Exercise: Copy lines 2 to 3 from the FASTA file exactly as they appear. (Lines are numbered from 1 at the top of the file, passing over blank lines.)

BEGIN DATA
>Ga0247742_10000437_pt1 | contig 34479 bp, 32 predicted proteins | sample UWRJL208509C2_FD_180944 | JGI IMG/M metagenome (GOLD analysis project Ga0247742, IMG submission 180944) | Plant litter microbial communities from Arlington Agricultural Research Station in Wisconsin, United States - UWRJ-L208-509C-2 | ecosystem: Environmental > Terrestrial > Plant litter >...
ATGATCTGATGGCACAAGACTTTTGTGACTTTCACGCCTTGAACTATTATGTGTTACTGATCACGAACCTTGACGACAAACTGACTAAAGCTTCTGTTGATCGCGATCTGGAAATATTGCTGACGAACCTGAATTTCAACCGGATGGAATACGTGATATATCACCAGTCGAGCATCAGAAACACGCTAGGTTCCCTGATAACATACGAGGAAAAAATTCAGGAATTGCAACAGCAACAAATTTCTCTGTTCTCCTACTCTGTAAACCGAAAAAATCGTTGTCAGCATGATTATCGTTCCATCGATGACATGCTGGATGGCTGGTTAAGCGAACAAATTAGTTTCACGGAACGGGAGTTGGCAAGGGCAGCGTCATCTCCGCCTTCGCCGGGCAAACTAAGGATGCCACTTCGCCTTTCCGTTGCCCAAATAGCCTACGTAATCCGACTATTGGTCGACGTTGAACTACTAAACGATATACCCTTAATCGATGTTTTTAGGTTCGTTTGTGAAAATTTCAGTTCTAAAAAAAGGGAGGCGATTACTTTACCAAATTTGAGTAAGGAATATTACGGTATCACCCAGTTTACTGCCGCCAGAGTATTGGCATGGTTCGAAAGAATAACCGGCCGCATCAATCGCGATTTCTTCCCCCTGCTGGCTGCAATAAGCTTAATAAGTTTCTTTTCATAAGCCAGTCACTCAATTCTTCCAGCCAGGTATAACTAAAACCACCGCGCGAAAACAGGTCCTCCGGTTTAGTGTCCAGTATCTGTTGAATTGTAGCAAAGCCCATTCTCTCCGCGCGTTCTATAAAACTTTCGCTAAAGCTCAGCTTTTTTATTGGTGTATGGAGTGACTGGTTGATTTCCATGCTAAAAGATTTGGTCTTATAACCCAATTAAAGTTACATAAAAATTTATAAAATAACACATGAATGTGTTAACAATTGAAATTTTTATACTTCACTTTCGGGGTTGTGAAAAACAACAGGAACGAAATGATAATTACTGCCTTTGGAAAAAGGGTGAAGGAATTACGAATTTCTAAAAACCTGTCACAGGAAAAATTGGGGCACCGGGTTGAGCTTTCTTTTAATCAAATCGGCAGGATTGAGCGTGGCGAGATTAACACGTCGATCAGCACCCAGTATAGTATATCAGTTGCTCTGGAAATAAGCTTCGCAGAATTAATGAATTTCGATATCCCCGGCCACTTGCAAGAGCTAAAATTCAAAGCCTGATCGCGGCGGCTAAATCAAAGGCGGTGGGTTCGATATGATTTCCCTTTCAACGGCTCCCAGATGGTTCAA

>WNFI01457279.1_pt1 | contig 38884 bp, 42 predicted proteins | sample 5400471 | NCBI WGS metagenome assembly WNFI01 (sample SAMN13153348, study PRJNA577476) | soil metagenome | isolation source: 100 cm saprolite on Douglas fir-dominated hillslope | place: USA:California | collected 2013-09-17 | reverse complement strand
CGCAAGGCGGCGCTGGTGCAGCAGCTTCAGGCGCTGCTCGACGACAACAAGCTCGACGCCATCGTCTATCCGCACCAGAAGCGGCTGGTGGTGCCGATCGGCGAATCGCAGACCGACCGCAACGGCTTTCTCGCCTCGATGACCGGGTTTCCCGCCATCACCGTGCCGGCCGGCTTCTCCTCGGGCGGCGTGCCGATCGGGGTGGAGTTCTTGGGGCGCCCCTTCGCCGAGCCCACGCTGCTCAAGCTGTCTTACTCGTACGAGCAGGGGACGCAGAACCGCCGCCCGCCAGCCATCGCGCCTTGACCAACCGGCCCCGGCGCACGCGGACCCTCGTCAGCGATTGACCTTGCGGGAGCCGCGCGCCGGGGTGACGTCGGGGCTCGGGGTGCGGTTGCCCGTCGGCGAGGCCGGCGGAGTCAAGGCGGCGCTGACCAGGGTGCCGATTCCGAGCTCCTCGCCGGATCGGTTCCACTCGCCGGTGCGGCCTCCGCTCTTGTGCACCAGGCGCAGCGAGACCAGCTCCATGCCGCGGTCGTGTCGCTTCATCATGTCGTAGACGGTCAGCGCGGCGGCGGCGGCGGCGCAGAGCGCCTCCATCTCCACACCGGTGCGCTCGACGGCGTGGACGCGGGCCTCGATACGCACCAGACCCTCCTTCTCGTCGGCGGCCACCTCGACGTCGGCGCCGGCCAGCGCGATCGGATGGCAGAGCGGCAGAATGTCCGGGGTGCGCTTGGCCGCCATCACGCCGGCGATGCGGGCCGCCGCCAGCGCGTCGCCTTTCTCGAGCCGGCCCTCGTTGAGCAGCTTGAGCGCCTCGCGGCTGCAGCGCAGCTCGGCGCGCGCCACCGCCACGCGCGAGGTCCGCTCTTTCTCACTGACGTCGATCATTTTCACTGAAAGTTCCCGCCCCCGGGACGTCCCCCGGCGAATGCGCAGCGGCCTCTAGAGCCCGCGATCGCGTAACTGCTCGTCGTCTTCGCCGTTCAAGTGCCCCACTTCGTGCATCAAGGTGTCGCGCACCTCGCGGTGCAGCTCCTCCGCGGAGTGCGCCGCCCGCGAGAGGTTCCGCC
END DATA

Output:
ATGATCTGATGGCACAAGACTTTTGTGACTTTCACGCCTTGAACTATTATGTGTTACTGATCACGAACCTTGACGACAAACTGACTAAAGCTTCTGTTGATCGCGATCTGGAAATATTGCTGACGAACCTGAATTTCAACCGGATGGAATACGTGATATATCACCAGTCGAGCATCAGAAACACGCTAGGTTCCCTGATAACATACGAGGAAAAAATTCAGGAATTGCAACAGCAACAAATTTCTCTGTTCTCCTACTCTGTAAACCGAAAAAATCGTTGTCAGCATGATTATCGTTCCATCGATGACATGCTGGATGGCTGGTTAAGCGAACAAATTAGTTTCACGGAACGGGAGTTGGCAAGGGCAGCGTCATCTCCGCCTTCGCCGGGCAAACTAAGGATGCCACTTCGCCTTTCCGTTGCCCAAATAGCCTACGTAATCCGACTATTGGTCGACGTTGAACTACTAAACGATATACCCTTAATCGATGTTTTTAGGTTCGTTTGTGAAAATTTCAGTTCTAAAAAAAGGGAGGCGATTACTTTACCAAATTTGAGTAAGGAATATTACGGTATCACCCAGTTTACTGCCGCCAGAGTATTGGCATGGTTCGAAAGAATAACCGGCCGCATCAATCGCGATTTCTTCCCCCTGCTGGCTGCAATAAGCTTAATAAGTTTCTTTTCATAAGCCAGTCACTCAATTCTTCCAGCCAGGTATAACTAAAACCACCGCGCGAAAACAGGTCCTCCGGTTTAGTGTCCAGTATCTGTTGAATTGTAGCAAAGCCCATTCTCTCCGCGCGTTCTATAAAACTTTCGCTAAAGCTCAGCTTTTTTATTGGTGTATGGAGTGACTGGTTGATTTCCATGCTAAAAGATTTGGTCTTATAACCCAATTAAAGTTACATAAAAATTTATAAAATAACACATGAATGTGTTAACAATTGAAATTTTTATACTTCACTTTCGGGGTTGTGAAAAACAACAGGAACGAAATGATAATTACTGCCTTTGGAAAAAGGGTGAAGGAATTACGAATTTCTAAAAACCTGTCACAGGAAAAATTGGGGCACCGGGTTGAGCTTTCTTTTAATCAAATCGGCAGGATTGAGCGTGGCGAGATTAACACGTCGATCAGCACCCAGTATAGTATATCAGTTGCTCTGGAAATAAGCTTCGCAGAATTAATGAATTTCGATATCCCCGGCCACTTGCAAGAGCTAAAATTCAAAGCCTGATCGCGGCGGCTAAATCAAAGGCGGTGGGTTCGATATGATTTCCCTTTCAACGGCTCCCAGATGGTTCAA

>WNFI01457279.1_pt1 | contig 38884 bp, 42 predicted proteins | sample 5400471 | NCBI WGS metagenome assembly WNFI01 (sample SAMN13153348, study PRJNA577476) | soil metagenome | isolation source: 100 cm saprolite on Douglas fir-dominated hillslope | place: USA:California | collected 2013-09-17 | reverse complement strand